It was that mindset that led Burton to Motlow State. The Bucks were searching for a new coach after Matt Sligh had resigned to become an assistant coach at Missouri State University. Sligh had helped Motlow continue its winning tradition in men's basketball, and as is usually the case in most professions, success led to an opportunity that he accepted, leaving Motlow searching for its third head coach in four years.
"I was familiar with Motlow State, having played and coached at St. Catharine in Kentucky when they were part of the TCCAA," Burton added. "I always felt like Motlow was a unique situation and they had enjoyed a nice run of success under former coaches Steinburg, Nichols and Sligh. I had a friend who had applied for the job so I called then-athletic director Tori Gentry to recommend my friend.
"Tori asked me why was I not applying for the job myself, and to be honest I never even thought I would have a chance to get it, or any coaching job for that matter. I mean, nobody was calling me offering me a chance to get back into coaching. I thought my coaching career was over."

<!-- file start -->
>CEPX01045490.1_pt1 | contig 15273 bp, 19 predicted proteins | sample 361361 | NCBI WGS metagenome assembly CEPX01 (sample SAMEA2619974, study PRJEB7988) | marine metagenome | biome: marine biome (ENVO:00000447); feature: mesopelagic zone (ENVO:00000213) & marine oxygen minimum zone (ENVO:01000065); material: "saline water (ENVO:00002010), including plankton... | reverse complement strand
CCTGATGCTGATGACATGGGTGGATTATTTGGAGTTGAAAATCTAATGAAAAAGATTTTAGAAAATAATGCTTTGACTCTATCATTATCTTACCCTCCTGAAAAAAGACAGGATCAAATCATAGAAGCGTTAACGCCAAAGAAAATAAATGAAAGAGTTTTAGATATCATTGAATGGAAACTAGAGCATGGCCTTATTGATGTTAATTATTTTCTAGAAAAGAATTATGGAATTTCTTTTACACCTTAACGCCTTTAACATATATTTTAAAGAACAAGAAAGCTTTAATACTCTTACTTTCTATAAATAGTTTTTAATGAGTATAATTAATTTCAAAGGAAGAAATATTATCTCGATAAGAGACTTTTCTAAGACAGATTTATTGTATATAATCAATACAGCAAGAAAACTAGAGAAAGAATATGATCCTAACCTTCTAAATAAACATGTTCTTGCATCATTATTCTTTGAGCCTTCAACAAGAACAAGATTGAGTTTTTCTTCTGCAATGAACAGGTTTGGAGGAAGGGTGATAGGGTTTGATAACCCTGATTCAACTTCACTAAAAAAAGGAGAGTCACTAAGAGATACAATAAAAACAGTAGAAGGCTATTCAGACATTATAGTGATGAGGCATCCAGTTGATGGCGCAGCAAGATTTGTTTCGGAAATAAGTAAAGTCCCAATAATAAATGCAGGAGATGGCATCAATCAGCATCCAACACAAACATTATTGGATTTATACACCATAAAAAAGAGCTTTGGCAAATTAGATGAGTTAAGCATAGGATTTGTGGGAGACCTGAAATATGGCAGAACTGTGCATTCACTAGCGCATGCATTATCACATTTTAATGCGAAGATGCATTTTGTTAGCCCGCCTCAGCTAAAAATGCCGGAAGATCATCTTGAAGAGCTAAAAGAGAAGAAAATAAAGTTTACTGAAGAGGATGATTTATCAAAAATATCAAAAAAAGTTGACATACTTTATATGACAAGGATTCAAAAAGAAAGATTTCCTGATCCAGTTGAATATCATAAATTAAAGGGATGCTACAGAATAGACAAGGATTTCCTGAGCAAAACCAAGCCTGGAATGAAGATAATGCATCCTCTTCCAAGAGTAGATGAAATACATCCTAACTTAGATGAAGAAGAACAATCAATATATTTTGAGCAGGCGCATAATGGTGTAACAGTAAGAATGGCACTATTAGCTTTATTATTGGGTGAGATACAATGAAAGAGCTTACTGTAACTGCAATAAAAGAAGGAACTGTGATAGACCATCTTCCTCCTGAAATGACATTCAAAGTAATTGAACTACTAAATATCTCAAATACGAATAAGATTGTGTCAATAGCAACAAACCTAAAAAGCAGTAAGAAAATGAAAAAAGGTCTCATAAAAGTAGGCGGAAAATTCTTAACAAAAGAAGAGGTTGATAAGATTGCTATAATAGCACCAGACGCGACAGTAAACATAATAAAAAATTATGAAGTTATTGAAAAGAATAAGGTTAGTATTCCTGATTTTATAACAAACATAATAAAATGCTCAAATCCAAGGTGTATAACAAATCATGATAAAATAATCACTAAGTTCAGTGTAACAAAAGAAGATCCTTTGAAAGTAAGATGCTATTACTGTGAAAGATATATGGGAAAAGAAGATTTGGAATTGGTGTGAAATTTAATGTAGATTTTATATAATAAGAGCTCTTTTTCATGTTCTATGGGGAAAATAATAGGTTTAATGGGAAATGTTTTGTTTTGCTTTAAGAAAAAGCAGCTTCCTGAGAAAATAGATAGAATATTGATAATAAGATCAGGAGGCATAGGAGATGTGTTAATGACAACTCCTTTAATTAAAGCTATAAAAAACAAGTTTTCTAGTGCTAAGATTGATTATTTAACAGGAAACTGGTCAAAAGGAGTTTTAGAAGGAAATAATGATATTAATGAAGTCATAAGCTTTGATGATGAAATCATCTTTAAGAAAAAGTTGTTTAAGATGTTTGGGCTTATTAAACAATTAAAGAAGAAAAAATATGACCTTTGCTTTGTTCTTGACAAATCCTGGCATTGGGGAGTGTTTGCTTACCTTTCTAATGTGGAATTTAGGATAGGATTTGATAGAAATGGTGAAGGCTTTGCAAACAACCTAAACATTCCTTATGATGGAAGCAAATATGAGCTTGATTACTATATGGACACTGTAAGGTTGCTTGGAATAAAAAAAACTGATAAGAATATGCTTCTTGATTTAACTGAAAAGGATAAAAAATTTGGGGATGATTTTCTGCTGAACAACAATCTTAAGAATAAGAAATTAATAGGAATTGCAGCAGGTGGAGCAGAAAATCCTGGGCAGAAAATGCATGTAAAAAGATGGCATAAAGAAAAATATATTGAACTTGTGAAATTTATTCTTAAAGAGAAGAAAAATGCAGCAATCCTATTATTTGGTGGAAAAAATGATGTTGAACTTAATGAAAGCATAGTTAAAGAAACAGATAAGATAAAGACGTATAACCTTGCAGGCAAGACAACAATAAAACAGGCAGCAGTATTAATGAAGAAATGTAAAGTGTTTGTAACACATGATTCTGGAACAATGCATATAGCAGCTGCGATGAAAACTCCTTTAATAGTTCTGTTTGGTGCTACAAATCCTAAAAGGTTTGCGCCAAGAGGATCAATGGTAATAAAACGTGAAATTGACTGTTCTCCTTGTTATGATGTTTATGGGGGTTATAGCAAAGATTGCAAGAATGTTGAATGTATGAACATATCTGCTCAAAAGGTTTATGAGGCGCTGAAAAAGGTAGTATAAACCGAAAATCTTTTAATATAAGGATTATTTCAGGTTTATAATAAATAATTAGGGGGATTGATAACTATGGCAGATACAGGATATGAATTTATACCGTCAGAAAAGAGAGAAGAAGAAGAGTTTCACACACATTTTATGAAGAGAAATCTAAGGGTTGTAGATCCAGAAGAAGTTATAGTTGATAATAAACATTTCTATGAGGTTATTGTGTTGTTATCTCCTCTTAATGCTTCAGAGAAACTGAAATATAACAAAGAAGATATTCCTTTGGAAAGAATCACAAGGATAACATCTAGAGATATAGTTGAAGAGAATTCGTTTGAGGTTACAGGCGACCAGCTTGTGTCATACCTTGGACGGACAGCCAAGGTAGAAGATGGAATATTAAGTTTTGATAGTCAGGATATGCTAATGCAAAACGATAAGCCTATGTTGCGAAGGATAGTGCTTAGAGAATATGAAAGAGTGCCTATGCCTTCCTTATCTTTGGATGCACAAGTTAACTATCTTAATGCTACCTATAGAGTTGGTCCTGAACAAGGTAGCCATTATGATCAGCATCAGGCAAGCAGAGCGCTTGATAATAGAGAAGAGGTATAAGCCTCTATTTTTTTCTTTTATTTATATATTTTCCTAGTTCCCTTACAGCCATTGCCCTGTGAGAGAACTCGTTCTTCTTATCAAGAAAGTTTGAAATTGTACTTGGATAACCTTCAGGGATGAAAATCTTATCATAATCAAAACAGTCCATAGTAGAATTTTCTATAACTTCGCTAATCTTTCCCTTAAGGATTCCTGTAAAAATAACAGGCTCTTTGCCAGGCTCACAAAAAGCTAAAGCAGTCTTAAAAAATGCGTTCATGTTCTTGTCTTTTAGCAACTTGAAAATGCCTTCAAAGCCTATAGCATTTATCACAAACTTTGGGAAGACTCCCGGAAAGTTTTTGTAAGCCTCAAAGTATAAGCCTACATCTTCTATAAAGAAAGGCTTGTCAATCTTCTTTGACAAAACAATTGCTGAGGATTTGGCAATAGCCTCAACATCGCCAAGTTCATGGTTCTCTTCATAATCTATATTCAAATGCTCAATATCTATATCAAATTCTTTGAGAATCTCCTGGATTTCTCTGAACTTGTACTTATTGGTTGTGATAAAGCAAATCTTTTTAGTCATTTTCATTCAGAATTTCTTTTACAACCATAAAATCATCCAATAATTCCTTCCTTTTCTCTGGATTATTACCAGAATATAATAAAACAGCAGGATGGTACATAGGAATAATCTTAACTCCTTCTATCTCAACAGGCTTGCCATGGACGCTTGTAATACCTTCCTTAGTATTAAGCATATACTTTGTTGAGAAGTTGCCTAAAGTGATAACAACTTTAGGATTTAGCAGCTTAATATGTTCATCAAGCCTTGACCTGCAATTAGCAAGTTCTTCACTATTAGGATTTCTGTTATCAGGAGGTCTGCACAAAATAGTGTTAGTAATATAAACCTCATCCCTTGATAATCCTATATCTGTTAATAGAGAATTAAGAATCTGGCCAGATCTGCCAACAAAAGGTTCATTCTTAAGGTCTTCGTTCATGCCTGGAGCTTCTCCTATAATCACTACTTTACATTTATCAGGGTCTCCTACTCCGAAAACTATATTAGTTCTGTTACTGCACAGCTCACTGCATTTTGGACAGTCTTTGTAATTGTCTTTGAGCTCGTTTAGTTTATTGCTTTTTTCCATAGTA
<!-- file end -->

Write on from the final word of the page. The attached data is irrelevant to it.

A BRIDGE TO MOTLOW
Gentry convinced Burton to apply for the job, and after an extensive search process the College called Burton and made an official offer. Burton says it was one of the most surprising and happy days of his life.
"I'll never forget it was June 2 because that is my wedding anniversary," Burton recalls. "The athletic director barely got the words out of her mouth in offering me the job before I blurted out 'I'll take it!'. When I hung up that phone I danced around my house like I had just won the lottery. My wife and kids looked at me like I was crazy, but when I told them I had gotten a job coaching they were thrilled. They had seen the pain I had been in and they knew that daddy was getting another chance. It was a tremendous moment in our lives."
Burton stepped into an enviable situation at Motlow, inheriting a team that had posted a 23-6 record in 2014-15 and returned the No. 1 junior college player in the nation in Jaylen Barford, who now suits up for the Arkansas Razorbacks. Although coming to Motlow extremely late in the recruiting season, Burton scrambled and assembled a group that compiled a 25-7 record and played in the championship game of the TCCAA tournament.
"I feel very fortunate to have been able to bring a former player of mine and assistant coach, Arthur Latham, in to be my top assistant," continued Burton. "Then to be able to add a quality volunteer assistant in Zach Holt was a tremendous bonus. Having Jaylen here for that first year was a blessing, and the guys who filled roles around him, like Reid Pierce and Darius Joell, were a big part of the reason we had such success last year."